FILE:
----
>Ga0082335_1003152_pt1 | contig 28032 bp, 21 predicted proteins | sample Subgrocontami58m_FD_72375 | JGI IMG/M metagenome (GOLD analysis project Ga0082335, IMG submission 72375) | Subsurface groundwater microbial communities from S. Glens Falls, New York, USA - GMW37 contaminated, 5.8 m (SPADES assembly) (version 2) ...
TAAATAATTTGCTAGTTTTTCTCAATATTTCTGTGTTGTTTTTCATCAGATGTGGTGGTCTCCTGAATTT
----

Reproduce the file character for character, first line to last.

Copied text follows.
>Ga0082335_1003152_pt1 | contig 28032 bp, 21 predicted proteins | sample Subgrocontami58m_FD_72375 | JGI IMG/M metagenome (GOLD analysis project Ga0082335, IMG submission 72375) | Subsurface groundwater microbial communities from S. Glens Falls, New York, USA - GMW37 contaminated, 5.8 m (SPADES assembly) (version 2) ...
TAAATAATTTGCTAGTTTTTCTCAATATTTCTGTGTTGTTTTTCATCAGATGTGGTGGTCTCCTGAATTT